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Ah, the aughts. They were simpler times, when Paris Hilton and Lindsay Lohan owned the covers of tabloid magazines, social media consisted of picking your top friends list on Myspace, and watching a movie meant grabbing a DVD at your nearest Blockbuster. But nothing has changed more than technology. Let’s take a look back at some of the equipment we rocked in the good ol’ 2000s.
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Before answering emails on your iPhone or Android, the Blackberry was the original go-to smartphone device for all of your internet addictions.
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In July of 2002, Apple unleashed the very first iPod–enabling users to carry thousands of songs in the palm of their hand.
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Before Google Maps went mobile, everyone had one of these big guys suctioned to their front windshield.
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The Mac desktop featured a large round shell and came in a variety of bright colors when it was released in 2001.
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The T-Mobile Sidekick was *the* phone to have in 2006. The screen flipped open to reveal a full keyboard. Bonus points if you had your phone bedazzled.
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Apple released a slimmer and sleeker version of the iPod in 2009–available in a slew of vibrant colors. They also included built-in cameras.
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Nintendo Wii Remote
The first *dip* into virtual reality came in the form of 2006’s Wii Remote–which allowed users to actively play everything from tennis to golf.
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Everyone wanted to get their hands on Apple’s cutting-edge clamshell iBook laptops back in 2000.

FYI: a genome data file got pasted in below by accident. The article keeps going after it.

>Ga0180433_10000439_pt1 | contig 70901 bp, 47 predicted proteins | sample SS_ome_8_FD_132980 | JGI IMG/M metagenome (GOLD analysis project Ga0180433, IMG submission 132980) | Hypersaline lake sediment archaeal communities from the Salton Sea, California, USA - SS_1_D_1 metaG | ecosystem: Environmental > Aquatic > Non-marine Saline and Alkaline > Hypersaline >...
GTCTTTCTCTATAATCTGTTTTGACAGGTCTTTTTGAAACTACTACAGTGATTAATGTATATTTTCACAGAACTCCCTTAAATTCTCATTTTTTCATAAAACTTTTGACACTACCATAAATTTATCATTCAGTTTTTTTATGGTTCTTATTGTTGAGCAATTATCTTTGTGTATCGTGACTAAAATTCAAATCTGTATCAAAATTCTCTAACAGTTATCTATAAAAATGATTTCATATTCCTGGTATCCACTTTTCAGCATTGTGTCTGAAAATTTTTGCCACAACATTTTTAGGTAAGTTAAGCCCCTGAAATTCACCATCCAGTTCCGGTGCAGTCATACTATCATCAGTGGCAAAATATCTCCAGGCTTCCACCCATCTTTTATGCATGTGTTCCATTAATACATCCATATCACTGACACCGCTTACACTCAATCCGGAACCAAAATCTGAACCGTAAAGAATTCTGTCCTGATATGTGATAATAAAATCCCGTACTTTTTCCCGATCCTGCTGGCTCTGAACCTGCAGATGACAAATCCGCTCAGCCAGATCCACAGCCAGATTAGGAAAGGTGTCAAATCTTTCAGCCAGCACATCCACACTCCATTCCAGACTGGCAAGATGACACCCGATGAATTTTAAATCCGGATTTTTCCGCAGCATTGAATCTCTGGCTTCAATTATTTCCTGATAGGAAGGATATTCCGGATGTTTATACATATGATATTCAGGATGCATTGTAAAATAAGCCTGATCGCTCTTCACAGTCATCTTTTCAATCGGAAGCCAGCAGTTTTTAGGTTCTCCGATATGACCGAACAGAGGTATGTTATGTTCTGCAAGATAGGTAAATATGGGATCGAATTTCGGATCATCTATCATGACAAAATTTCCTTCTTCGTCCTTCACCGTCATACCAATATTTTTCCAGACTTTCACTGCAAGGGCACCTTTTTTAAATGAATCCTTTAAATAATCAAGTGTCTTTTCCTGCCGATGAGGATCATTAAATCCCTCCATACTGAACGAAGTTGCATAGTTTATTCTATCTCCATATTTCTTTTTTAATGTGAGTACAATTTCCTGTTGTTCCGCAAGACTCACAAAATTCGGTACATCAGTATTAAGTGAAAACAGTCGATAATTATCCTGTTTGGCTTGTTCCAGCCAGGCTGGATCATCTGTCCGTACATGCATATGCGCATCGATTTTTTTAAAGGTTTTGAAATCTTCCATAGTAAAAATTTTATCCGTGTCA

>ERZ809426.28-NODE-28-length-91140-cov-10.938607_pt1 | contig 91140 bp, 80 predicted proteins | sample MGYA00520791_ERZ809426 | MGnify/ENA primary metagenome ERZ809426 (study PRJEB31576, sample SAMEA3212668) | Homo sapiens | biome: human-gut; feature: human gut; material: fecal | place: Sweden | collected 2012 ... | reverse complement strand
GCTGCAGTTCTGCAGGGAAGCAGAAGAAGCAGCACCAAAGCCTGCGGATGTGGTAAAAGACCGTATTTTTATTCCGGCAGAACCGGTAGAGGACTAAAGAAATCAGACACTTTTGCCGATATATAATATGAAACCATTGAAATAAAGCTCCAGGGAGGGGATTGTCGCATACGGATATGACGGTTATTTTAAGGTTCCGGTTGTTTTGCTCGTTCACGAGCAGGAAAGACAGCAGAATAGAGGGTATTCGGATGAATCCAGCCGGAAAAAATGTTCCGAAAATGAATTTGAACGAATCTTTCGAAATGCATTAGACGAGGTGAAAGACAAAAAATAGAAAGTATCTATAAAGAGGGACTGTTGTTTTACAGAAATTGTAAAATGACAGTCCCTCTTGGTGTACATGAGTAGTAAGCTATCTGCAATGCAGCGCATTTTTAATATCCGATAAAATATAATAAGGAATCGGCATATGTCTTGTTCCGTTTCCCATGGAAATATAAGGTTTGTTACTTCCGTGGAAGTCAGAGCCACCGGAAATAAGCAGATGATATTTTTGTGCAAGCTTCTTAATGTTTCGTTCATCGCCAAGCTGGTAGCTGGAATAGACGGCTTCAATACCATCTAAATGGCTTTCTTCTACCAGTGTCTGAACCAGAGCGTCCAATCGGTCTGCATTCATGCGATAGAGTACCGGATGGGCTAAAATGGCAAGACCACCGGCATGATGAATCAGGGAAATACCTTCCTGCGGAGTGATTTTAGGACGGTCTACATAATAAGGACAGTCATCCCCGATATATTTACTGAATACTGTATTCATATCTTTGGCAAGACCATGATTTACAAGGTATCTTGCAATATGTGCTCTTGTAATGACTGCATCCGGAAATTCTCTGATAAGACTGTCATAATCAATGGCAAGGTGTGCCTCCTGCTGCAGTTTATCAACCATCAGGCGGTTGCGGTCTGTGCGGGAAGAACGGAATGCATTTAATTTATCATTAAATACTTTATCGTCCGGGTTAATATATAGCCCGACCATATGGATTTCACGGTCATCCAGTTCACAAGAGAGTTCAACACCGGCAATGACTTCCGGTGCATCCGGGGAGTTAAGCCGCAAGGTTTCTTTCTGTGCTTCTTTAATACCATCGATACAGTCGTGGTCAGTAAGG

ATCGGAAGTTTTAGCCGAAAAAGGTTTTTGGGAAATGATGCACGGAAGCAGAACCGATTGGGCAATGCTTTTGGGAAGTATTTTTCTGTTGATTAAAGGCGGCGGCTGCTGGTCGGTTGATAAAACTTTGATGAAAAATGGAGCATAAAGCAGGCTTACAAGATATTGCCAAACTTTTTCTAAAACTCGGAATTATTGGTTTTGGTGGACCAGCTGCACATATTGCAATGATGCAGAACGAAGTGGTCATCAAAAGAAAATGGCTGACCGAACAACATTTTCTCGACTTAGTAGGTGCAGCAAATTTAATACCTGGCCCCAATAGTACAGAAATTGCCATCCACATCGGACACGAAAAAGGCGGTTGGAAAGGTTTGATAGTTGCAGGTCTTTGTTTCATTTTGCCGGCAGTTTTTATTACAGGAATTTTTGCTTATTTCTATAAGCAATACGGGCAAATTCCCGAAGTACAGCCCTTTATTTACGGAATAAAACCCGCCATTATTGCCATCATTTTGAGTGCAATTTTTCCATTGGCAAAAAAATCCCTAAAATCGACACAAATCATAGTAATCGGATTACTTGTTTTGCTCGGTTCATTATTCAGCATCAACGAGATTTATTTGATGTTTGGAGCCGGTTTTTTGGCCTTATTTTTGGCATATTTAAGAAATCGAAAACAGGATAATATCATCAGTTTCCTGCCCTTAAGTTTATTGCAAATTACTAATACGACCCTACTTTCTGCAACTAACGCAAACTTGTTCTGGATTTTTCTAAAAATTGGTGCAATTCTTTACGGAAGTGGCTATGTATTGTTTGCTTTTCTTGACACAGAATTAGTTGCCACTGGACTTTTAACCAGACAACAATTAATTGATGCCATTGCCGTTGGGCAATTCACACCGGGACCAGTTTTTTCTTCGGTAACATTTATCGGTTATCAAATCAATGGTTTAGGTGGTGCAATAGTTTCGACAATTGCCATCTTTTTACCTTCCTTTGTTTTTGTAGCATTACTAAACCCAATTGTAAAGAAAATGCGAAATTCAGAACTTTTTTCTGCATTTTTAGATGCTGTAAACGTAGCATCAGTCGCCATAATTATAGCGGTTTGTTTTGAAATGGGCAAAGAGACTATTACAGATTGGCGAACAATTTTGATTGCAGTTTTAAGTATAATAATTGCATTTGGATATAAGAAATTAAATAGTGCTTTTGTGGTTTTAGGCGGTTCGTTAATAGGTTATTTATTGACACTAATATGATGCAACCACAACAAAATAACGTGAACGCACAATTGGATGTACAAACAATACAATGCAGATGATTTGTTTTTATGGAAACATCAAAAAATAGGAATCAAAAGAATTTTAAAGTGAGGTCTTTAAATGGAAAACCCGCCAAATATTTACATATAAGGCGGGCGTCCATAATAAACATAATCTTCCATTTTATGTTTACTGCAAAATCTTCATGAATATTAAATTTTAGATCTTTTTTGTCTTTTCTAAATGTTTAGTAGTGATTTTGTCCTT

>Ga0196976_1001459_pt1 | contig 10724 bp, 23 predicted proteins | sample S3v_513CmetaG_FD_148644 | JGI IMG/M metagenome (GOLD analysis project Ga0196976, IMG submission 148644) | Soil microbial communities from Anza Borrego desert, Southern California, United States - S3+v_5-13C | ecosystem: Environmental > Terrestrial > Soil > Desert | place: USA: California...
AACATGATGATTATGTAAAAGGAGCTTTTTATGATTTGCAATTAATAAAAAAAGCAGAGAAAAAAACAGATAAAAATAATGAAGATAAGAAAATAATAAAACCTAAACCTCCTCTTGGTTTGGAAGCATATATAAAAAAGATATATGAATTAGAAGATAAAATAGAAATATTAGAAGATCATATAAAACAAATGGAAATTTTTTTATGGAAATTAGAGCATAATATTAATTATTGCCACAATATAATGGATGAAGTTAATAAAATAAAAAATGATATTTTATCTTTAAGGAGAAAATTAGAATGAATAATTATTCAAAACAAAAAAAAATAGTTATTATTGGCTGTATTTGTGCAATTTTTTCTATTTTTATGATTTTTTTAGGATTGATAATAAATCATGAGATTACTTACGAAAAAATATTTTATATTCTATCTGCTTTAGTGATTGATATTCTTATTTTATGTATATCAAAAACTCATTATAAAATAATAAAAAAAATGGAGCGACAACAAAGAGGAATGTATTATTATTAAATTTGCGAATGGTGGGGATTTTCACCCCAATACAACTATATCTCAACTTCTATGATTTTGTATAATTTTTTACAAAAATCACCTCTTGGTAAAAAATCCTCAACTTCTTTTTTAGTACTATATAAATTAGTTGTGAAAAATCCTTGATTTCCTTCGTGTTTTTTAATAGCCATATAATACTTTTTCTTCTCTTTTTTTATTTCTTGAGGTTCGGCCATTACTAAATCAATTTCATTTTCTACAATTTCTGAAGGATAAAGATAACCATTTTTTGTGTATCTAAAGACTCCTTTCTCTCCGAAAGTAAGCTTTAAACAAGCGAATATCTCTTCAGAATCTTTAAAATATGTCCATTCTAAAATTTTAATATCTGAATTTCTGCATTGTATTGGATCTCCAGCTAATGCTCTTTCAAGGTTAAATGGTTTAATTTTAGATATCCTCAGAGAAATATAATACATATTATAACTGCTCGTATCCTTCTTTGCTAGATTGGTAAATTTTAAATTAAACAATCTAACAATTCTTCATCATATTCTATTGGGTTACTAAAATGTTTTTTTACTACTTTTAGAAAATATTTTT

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Paris Hilton showcases her hot pink Motorola MotoRAZR phone. That’s hot.
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Back when the word “streaming” simply defined what water does down a river, Netflix used to mail your selected DVDs directly to your doorstep.
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In the early 2000s, every teen was playing The Sims on their Xbox 360.
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Game Boy Advance
The fold-down screen on Game Boy Advance made it possible to play Pokémon anywhere at anytime.
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Towards the end of the aughts, 3D movies and 3D television shows became all the rage. However, it was a trend that disappeared as quickly as it came.
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These miniature music players carried snippets of your favorite tunes on tiny floppy disks. Who needs to hear the whole song, anyway?
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Portable DVD Player
If you wanted to watch a movie on the road, you’d pop the disk in one of these bad boys.
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You probably used something a clunky, handheld camera that looked like this to take pictures for your Myspace page.
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Before the days of rocking out to your Spotify playlist, the iPod shuffle provided your randomized curation of tracks, totally ad-free!
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The TiVo recording system was a saving grace if you weren’t able to catch your favorite show live.
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While HDTV technology was developed in the 90s, it didn’t become readily available to the average consumer until the early 2000s. Nowadays, people are upgrading from HDTV to 4K.
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A user tests out the PSP gaming system, which brought life-like graphics to the palm of your hand in 2004.
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In the mid-to-late 2000s, Amazon made it possible to access your library with the push of a button. Thus, the reading tablet was born.
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When the iMac went flat in 2002, it kicked off a new design model for computer companies to emulate.
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T9 Cell Phones
Who remembers the T9 keyboards on cell phones? You could only text using 9 keys, and you’d sometimes have to hit a number multiple times in order to get the correct letter. Texting on these took forever!
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If you had a desktop computer at your workspace, chances are you were likely banging your knee against the computer tower underneath your desk.
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Of course, you had to charge your iPod somewhere. So why not on top of Apple’s loud, but less-than-subtle speaker system?
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